As part of our ongoing efforts to educate and raise people's consciousness, the Temple Institute conducts aliyot, (lit: going up; making a pilgrimage), to the Temple Mount. These aliyot are conducted in accordance with halachic requirements, and take place during weekday mornings, as these are the only hours that Jews are presently allowed to frequent the Mount. Also, in keeping with the oppressive "rules" set by the Wakf, (the Muslim authority granted de facto control of the Temple Mount, by the Israeli government, since 1967), we are, under threat of "expulsion" from the Mount, not allowed to pray, carry any religious objects, or in any way intimate that we are engaged in worship, while on the Mount. In spite of these draconian restrictions, the aliyot are extremely meaningful, both as a spiritual experience, and also as educational experience, as one sees, close up how the Temple complex was laid out, where the Holy of Holies was located, where the Sanhedrin stood, and more. One is also witness to the continued illegal construction being conducted by the Wakf, and the deliberate destruction of archaeological remnants and the attempt to obliterate all historical traces of the Holy Temple. (For more information on the criminal acts of destruction being perpetrated by the Muslim Wakf, click .)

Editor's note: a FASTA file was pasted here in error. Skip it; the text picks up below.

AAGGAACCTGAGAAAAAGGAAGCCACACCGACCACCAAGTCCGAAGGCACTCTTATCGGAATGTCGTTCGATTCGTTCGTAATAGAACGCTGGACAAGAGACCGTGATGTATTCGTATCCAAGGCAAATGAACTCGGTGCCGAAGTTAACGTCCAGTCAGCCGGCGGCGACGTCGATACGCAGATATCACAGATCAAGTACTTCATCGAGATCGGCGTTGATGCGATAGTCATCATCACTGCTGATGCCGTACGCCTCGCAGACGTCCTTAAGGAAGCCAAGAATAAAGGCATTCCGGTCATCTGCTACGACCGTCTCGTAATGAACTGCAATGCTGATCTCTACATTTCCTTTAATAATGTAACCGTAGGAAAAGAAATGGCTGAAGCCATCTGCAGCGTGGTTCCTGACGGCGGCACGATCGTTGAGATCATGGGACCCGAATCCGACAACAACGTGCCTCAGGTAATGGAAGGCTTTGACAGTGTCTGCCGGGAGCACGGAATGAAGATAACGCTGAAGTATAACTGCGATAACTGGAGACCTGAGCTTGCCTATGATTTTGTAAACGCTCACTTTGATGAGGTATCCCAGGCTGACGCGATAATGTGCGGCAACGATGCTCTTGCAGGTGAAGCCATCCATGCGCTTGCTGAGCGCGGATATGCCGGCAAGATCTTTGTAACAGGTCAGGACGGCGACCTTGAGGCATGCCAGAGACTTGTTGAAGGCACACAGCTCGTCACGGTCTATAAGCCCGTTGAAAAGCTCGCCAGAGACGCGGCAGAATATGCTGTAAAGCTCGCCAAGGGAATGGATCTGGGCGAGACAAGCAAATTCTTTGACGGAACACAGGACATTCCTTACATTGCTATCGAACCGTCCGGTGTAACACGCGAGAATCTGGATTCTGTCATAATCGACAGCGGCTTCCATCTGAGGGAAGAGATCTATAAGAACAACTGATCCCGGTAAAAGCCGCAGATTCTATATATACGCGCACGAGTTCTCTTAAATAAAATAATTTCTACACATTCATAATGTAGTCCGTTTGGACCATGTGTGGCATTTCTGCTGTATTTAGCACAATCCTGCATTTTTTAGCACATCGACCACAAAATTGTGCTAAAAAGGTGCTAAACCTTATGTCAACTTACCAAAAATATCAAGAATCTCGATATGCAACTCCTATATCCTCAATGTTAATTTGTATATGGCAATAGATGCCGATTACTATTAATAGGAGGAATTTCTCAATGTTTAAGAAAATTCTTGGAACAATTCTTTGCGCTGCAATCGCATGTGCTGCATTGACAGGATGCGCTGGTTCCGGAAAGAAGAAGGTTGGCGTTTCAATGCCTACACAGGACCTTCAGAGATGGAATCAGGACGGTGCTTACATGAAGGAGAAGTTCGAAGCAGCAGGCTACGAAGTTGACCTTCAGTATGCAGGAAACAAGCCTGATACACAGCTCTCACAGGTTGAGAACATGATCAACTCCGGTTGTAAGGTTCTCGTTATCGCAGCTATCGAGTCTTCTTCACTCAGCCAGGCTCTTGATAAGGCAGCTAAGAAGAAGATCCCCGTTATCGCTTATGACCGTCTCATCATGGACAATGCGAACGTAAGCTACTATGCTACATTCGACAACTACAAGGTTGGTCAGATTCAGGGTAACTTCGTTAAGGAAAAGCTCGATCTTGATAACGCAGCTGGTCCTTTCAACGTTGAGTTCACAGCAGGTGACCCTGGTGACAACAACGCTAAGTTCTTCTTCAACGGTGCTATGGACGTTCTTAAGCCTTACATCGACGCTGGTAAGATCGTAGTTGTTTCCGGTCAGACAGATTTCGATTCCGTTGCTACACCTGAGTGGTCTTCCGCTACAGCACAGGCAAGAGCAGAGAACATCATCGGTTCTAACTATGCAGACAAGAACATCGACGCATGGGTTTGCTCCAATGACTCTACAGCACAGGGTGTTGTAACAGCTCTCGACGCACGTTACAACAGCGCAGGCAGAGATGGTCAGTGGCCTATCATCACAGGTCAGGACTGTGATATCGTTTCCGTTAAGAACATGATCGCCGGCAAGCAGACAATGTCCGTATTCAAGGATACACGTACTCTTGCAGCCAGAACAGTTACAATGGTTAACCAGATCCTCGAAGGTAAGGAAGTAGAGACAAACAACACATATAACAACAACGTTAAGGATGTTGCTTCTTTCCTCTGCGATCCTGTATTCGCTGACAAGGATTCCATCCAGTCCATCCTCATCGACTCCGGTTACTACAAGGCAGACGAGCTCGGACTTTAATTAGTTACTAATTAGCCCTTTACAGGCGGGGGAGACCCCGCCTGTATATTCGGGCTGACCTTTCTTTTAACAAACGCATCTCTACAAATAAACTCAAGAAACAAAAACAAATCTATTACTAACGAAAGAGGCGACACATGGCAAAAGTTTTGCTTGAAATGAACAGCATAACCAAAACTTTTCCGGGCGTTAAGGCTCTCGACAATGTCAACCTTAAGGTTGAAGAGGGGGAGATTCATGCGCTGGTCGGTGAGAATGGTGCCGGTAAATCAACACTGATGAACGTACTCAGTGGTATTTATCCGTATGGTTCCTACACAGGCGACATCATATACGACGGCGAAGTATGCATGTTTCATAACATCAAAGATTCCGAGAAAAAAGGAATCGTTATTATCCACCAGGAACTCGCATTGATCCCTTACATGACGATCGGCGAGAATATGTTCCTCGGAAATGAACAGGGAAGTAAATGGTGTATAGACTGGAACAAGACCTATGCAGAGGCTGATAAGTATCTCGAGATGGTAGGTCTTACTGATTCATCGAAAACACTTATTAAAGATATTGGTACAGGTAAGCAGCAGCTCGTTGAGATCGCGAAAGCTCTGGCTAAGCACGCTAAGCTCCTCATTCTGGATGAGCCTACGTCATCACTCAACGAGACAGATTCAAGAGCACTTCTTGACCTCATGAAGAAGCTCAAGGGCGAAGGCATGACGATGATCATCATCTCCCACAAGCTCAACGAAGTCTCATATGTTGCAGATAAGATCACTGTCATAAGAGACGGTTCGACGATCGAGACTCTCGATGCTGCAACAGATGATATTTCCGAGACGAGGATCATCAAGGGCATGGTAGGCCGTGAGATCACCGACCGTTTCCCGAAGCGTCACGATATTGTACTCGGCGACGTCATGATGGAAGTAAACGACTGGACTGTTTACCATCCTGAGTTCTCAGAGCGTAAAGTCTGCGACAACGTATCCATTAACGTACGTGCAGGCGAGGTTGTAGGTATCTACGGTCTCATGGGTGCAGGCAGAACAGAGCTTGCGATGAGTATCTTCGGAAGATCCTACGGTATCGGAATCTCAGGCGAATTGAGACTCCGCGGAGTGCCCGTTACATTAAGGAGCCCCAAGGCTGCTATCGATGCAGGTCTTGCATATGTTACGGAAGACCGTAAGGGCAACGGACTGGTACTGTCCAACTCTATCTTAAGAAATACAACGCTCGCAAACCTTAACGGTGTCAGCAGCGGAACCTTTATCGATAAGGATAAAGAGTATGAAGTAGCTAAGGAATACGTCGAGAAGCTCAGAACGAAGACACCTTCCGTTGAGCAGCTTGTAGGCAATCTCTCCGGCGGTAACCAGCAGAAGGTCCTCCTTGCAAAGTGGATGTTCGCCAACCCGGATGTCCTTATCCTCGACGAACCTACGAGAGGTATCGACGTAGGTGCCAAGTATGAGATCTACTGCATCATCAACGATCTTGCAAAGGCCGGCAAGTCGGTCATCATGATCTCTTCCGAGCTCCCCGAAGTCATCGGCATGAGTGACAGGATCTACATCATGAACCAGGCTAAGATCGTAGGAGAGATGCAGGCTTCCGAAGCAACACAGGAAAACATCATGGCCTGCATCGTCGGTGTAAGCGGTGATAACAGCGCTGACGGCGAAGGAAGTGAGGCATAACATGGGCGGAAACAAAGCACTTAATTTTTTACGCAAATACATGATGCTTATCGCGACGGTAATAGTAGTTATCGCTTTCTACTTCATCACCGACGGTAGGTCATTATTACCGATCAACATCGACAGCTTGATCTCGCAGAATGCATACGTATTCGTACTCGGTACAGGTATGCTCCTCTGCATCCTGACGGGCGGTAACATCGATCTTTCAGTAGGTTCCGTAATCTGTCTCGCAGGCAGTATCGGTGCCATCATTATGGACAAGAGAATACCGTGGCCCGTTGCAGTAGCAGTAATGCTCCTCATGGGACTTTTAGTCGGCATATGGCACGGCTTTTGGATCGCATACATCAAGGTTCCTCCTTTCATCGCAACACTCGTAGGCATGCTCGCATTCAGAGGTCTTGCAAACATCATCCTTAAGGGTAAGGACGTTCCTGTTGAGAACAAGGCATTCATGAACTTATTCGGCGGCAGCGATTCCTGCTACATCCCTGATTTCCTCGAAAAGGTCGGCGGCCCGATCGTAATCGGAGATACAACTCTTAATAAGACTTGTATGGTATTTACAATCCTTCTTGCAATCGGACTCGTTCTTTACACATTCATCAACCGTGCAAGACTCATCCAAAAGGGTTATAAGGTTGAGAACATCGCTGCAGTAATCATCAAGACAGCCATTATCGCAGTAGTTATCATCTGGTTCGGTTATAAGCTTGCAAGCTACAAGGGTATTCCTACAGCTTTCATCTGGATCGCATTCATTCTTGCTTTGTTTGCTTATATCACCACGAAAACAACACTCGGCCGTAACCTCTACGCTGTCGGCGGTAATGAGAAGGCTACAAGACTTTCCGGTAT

In face of this deliberate aggression, and subsequent Israeli governments attempts to "compromise" on the "status" of the Mount, (that is, to hand over sovereignty to the Palestinian Authority), the daily presence of Jews on the Temple Mount, has taken on crucial significance. Our peaceful presence is testimony to the paramount significance of the Temple Mount to the Jewish people. No less importantly, our peaceful presence on the Mount is a daily reminder to the Israeli government, and to freedom loving people around the world, that our most fundamental and inalienable rights of freedom of worship are being denied.
The aliyot are led by Rabbi Chaim Richman of the Institute. Please note that it is forbidden for all people to set foot upon the actual location of the Holy Temple. Those Jews who visit the periphery of the Mount, motivated out of a desire to be as close to the holy place as possible, do so according to the strict requirements of Jewish law and do not actually set foot upon the sanctified areas. To see the route most commonly followed today, click .
Those wishing guidance in preparing to ascend the Mount in purity according to the Torah, or those who would like to arrange for a Torah-based tour of the Temple Mount, are invited to contact us at:
Rabbi Chaim Richman
The Temple Institute
PO Box 31876
Click to send an email.